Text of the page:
dc.description.abstractThis thesis, after a general introduction, is divided into two parts. PART I STUDIES OF THE INFLUENCE OF VOLATILE ANAESTHETIC DRUGS ON THE BLOOD FLOW AND OXYGEN UPTAKE OF THE CEREBRAL CORTEX (1) This Part begins with a detailed account of the methodology of the techniques used for measuring the blood flow and oxygen uptake of the cerebral cortex in the dog including discussion of relevant anaesthetic, anatomical and surgical details. (2) It is demonstrated that halothane dilates the blood vessels of the cerebral cortex, producing increases in cerebral cortical perfusion. The intensity of cerebral vasodilatation increases with increasing concentration of halothane so that cerebral cortical blood flow is greater with 2% halothane than with 0.5%. Also with the higher concentration the flow increase is maintained for at least one hour while with 0.5% halothane it lasts only about 20 minutes. These increases in cerebral cortical blood flow with 0.5% and 2% halothane occur despite the lowering of systemic arterial blood pressure produced by these concentrations of halothane. However in the case of 2% halothane, the increase in cerebral cortical blood flow is greater when the mean arterial pressure is above 90 mm.Hg. With the highest halothane concentration studied (4) the fall in blood pressure is such that flow is not above control (nitrous oxide-oxygen) levels. By administering a vasopressor drug the underlying vasodilatation produced by 4% halothane is revealed. Finally it is demonstrated that blood flow over the cortical surface is uniform within the reproducibility of the method, during anaesthesia with 0.5% and 2% halothane. Halothane depresses the oxygen uptake of the cerebral cortex and the amount of the depression is greater with 2% than with 0.5% halothane. The E.E.G. patterns present at the times of these changes in cerebral metabolic activity are illustrated. As a result of the changes in the blood flow and oxygen uptake of the cerebral cortex, the oxygen saturation of cerebral venous blood rises and the arterio-venous differences across the cerebral cortex for oxygen, carbon dioxide and hydrogen ion concentration are narrowed. The consequent changes in mean tissue oxygen and carbon dioxide tensions are calculated. (3) It is shown that trichloroethylene, in concentrations of less than l%. increases blood flow through the cerebral cortex in the first 20 minutes of its administration but that thereafter flow tends to return to control values. These concentrations of trichloroethylene reduce the oxygen uptake of the cerebral cortex by approximately the same amount as does 0.5% halothane. As with halothane, trichloroethylene increases venous and tissue oxygen tensions, especially in the first 20 minutes of its administration. (4) The findings with 1% chloroform are similar to those with halothane, cerebral cortical blood flow increasing despite a fall in mean blood pressure. The depression noted in oxygen uptake with this drug does not however reach statistical significance. (5) Finally in Part I, it is shown that cerebrovascular sensitivity to alterations in Paco₂ is fully maintained during anaesthesia with these drugs provided that due allowance is made for the concomitant fall in mean blood pressure. (6) At the conclusion of each of the above sections, the relevant literature is fully reviewed and previous findings compared with the present results. (7) Part I of the thesis concludes with an extended discussion of the possible mechanisms by which the observed changes may be produced. The most likely explanation would appear to be that these anaesthetic drugs relax by a "direct" action the normal tone of the cerebral arterioles and it is postulated that they do this by inhibiting the enzymatic reaction responsible for the generation of energy for vascular smooth muscle tone. The interrelationships between the actions of these drugs and the effects of alterations in blood pressure and in arterial Paco₂ are considered. From the clinical point of view, these findings are used to describe the sequence of changes in cerebral blood flow and metabolism which occur with commonly employed anaesthetic techniques. The possible use of volatile anaesthetic agents to increase the tolerance of the brain to temporary regional or total ischaemia is then discussed in relation to the common clinical problems of induced hypotension, cerebral arteriosclerosis and deliberate circulatory arrest. It is concluded from this that the demonstrated depression of cerebral oxygen requirements, especially with deep anaesthesia, may render partial protection to the brain during ischaemia and an attempt is made to make a quantitative prediction of the possible extension of the period of safe circulatory arrest by this means. PART II STUDIES OF THE INFLUENCE OF VOLATILE ANAESTHETIC DRUGS ON CEREBROSPINAL FLUID AND CEREBRAL VENOUS PRESSURES (1) The methodology of cerebrospinal fluid, cerebral venous and central venous pressure measurements in dogs is first critically discussed. Cerebral venous pressure is measured in the superior sagittal sinus and c.s.f. pressure in the cisterna magna. Ventilation is controlled to maintain a constant Paco₂. (2) It is demonstrated that halothane and chloroform increase cerebrospinal fluid pressure and that, in the case of halothane, the extent of the increase in c.s.f. pressure is greater with 2% than with 0.5% inspired concentration. It is also noted that the changes in c.s.f. pressure with halothane are not maintained with time but reach a peak value in from 3-9 minutes and then begin to fall towards the initial control value. Edith halothane administration, c.s.f. and cerebral venous pressures both increase together and to the same degree. Significant changes in central venous pressure do not occur. (3) In some of the experiments of Part I, cerebral venous pressure in the superior sagittal sinus was measured and the results are displayed and discussed at this point. It is observed that halothane, chloroform and trichloroethylene in the first 20 minutes of its administration increase cerebral venous pressure and that the changes in cerebral venous pressure are closely correlated with increases in measured cerebral cortical blood flow. (4) A clinical study of lumbar c.s.f. pressure changes in patients anaesthetised for surgical treatment of lumbar disc protrusions follows. It is demonstrated that halothane and trichloroethylene increase c.s.f. pressure despite careful maintenance of a constant Paco₂. The observed changes are not the result of changes in central venous pressure. The extent of the c.s.f. pressure rise is greater with 1% than with 0.5% halothane but, at the same halothane concentration, the increase is smaller in patients who are first hyperventilated. There appears to be no important difference between the extent of the c.s.f. pressure increase with 0.9% trichloroethylene as compared with 0.5% halothane. (5) These findings are discussed and related to the previous literature on this subject. It is argued that the most likely explanation of the changes observed is that the increases in cerebral blood flow seen in Part I result in increases in the pressure within the superior sagittal sinus because this vessel has relatively rigid walls and therefore a low compliance. This pressure rise is transmitted back to the thin walled cerebral veins which thereby become more distended. The blood volume on the venous side of the cerebral circulation therefore increases and because of the low compliance of the intracranial theca, pressure rises within the skull and throughout the c.s.f. space. In this way the findings of the two Parts of the thesis become mutually corroborative. (6) Finally intraventricular c.s.f. pressure is measured in 4 patients undergoing surgical treatment of intracranial tumours and it is shown that considerably greater increases in cerebrospinal fluid pressure occur in this group as compared with patients without intracranial space occupying lesions. (7) It is pointed out that this finding could be clinically important if differentials of pressure are established within the central nervous system or if the perfusion pressure of the brain (mean arterial - mean intracranial pressure) falls below the critical level required to sustain adequate cerebral perfusion. It is calculated that during halothane administration in these patients with cerebral tumours, cerebral perfusion pressure is lowered to a level at which others have demonstrated reductions in cerebral blood flow. While not necessarily damaging in itself, this situation is one in which the normal reserves of cerebrovascular compensation are exhausted and cerebral ischaemia may occur at a level of blood pressure which would not normally be considered inadequate. It is demonstrated in one patient that prior hyperventilation avoids this potentially hazardous position.en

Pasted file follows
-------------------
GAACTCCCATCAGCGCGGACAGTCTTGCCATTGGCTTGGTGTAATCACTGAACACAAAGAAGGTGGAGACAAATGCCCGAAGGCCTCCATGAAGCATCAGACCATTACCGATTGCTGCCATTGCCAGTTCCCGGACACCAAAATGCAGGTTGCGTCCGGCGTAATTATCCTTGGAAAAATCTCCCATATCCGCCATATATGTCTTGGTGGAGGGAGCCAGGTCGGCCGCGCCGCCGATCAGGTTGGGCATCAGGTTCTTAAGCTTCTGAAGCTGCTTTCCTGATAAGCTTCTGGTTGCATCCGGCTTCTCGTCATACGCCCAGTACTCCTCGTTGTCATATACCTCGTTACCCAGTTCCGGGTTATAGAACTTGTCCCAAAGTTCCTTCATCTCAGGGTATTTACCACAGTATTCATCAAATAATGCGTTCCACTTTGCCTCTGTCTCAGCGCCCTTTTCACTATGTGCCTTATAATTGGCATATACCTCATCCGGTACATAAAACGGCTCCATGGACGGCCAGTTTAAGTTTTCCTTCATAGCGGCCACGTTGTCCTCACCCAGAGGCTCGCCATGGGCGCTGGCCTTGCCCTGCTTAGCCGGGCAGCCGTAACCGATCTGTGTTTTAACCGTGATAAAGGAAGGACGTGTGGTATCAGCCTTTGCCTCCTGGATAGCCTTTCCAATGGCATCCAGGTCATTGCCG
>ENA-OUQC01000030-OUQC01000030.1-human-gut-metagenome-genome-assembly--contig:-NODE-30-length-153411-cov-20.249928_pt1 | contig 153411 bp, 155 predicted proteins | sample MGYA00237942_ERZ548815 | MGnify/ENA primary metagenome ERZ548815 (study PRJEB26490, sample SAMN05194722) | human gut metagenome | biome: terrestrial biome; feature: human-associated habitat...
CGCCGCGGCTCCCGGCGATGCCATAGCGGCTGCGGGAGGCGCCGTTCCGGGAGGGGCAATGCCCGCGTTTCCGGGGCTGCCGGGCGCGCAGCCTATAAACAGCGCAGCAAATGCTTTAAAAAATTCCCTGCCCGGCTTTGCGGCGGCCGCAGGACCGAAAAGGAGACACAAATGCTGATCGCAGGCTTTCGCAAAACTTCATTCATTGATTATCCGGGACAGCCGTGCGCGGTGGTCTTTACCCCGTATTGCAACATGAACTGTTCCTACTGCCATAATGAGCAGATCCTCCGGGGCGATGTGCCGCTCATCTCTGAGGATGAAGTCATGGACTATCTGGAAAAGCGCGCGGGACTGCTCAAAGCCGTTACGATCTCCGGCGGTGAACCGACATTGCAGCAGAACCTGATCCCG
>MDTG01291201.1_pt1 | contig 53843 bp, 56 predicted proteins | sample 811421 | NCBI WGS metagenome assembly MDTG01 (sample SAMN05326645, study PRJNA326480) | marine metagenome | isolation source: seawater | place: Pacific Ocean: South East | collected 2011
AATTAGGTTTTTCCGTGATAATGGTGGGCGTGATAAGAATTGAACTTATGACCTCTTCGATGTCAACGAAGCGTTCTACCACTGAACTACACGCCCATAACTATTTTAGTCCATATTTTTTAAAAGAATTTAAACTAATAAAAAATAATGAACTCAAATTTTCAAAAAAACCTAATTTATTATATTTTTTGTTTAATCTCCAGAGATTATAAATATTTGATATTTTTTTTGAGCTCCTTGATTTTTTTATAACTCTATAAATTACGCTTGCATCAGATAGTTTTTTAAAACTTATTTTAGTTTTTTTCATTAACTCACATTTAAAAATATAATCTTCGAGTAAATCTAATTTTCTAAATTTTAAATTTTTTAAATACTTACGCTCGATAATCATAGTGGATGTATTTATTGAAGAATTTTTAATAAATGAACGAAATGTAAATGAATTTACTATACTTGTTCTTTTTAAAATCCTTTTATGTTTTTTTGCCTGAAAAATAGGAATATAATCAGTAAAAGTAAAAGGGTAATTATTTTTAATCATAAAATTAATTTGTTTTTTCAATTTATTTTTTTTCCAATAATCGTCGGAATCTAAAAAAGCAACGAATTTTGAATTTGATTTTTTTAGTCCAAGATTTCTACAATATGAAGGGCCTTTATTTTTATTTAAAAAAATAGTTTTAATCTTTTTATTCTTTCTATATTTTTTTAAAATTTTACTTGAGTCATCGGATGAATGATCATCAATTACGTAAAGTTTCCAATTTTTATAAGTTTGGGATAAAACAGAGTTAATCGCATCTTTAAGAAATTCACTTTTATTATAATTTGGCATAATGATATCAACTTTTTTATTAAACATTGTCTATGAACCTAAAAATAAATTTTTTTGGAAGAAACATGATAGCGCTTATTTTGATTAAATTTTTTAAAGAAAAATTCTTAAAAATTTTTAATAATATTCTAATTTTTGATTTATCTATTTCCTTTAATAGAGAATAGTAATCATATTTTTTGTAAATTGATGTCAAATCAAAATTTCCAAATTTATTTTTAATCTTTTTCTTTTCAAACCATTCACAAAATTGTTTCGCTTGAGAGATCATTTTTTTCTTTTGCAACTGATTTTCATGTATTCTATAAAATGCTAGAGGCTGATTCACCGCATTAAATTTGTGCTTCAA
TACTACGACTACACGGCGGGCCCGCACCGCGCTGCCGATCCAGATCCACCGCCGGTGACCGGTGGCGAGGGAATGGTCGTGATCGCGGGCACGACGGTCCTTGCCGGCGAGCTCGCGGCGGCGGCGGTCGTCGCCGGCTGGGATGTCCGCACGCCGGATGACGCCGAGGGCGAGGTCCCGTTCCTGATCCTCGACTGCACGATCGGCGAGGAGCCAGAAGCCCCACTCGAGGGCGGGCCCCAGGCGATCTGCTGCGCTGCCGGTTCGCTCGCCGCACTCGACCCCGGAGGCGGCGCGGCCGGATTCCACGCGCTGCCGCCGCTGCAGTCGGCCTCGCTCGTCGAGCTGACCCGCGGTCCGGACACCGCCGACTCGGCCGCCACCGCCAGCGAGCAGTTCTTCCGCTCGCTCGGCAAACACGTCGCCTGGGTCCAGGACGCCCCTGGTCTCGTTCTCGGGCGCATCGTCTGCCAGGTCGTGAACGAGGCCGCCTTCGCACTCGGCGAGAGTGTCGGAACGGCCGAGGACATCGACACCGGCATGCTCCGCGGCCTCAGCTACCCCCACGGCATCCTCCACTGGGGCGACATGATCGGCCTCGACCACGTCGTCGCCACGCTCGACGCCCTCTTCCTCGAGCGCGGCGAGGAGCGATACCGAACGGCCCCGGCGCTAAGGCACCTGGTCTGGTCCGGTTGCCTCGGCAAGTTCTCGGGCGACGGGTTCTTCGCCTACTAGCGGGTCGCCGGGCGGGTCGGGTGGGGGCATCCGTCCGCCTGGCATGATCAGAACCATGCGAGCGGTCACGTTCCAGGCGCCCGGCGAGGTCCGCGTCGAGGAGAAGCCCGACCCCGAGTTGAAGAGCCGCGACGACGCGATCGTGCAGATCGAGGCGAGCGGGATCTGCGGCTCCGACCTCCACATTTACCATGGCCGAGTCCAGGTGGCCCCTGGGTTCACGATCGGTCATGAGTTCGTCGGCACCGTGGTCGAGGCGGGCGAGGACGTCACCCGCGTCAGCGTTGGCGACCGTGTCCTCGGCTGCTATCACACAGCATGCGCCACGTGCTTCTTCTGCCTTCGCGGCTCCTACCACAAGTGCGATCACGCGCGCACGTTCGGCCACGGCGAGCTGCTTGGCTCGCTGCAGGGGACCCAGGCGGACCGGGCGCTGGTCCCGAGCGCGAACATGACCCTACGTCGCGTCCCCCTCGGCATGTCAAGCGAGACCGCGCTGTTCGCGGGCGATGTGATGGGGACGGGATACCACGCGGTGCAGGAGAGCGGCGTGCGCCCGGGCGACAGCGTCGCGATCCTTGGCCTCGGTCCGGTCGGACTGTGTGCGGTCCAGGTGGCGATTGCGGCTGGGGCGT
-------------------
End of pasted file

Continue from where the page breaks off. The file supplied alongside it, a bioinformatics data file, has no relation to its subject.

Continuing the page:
dc.publisherThe University of Edinburghen
dc.relation.ispartofAnnexe Thesis Digitisation Project 2019 Block 22en
dc.relation.isreferencedbyen
dc.titleThe influence of volatile anaesthetic drugs on the blood flow and oxygen uptake of the cerebral cortex and on cerebrospinal fluid pressureen
dc.typeThesis or Dissertationen
dc.type.qualificationlevelDoctoralen
dc.type.qualificationnameMD Doctor of Medicineen